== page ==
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Heavy ski/binding package vs light ski/binding package (touring not included)

post #1 of 16
Thread Starter 

Some of my all-time favorite skis have NOT been light at all, relatively speaking.

Some skis tout weight as a consideration, with a nod toward lighness being important. (bumps proabably true for quickness)

 

I find that if you combine the weight of a heavy ski with strength of the skier, you have more power.

post #2 of 16

For what it's worth. I cannot think of any good skiers I know that consider weight a factor when choosing alpine gear, unless it is excessive. Light weight is great for throwing your skis around, which IMO is usually not necessary if you are skiing well.  Everyone needs to find equipment that suits their personality and skiing style, but I have always favored heavier damp skis because they are smoother in all conditions, and allow me to relax and let the skis do most of the work.  Light skis are fun and more energetic, but tend to be nervous.

 

Skis don't do any work (for me) unless they are on the snow, so I like a ski that lays there until I tell it to do something, as opposed to one that has too much of a mind of its own, but I am sure there are many skiers on the other end of that spectrum.  If you are in the park/pipe or spend a lot of time in the air, weight becomes much more important.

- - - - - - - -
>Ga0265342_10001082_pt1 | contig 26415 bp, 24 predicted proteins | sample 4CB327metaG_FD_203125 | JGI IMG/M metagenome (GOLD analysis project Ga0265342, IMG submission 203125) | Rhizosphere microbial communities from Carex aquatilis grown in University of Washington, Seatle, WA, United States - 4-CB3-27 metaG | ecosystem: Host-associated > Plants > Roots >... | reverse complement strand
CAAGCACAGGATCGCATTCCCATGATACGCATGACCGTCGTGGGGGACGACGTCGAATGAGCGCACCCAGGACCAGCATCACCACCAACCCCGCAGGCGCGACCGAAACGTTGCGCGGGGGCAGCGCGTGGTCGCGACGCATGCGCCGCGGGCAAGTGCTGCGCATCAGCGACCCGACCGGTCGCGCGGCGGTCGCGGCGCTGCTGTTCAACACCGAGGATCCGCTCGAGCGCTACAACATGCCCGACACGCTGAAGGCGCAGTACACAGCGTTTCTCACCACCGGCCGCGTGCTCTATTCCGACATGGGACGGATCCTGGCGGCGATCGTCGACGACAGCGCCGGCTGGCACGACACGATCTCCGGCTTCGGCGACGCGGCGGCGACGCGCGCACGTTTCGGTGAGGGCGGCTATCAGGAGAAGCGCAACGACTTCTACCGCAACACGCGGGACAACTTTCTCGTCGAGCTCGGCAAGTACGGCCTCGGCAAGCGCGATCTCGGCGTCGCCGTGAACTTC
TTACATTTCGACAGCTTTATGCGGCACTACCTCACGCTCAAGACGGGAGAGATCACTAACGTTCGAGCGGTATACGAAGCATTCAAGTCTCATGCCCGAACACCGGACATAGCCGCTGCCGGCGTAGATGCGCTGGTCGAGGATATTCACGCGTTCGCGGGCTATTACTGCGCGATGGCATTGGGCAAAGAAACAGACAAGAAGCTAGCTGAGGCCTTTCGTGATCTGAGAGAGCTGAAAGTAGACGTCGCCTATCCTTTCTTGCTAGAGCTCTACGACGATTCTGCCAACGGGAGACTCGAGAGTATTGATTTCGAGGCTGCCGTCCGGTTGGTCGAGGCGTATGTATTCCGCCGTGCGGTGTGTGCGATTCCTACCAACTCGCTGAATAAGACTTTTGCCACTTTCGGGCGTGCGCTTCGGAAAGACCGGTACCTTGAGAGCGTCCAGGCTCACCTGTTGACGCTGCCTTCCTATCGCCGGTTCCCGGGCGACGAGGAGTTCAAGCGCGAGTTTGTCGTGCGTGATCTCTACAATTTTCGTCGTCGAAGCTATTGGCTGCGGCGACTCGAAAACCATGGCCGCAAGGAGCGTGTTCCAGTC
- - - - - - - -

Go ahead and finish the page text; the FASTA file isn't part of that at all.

Edited by mudfoot - 10/22/10 at 11:53am
post #3 of 16

Unless you're climbing uphill, IMO "weight" by itself is not a big performance consideration.

 

Damper and stiffer skis tend to be heavier, since that usually implies metal in the construction. e.g. comparing a Nordica Mach2/Mach3 (metal) to a Jet Fuel (carbon fiber), the Jet Fuels were substantially lighter, but got way more jittery at high speeds.  The Jet Fuels also felt quicker edge-to-edge, but it's hard to say if that's because of being lighter or because of other differences in the ski construction.

post #4 of 16

I find heavier is better.  Most of my favorite skis are heavy.  I had a pair of ESS-Var bindings with a big plate which must have been made of lead.  Every ski I used them on skied great.  A couple of the skis were changed to AT setups, and even with alpine boots, never performed as well.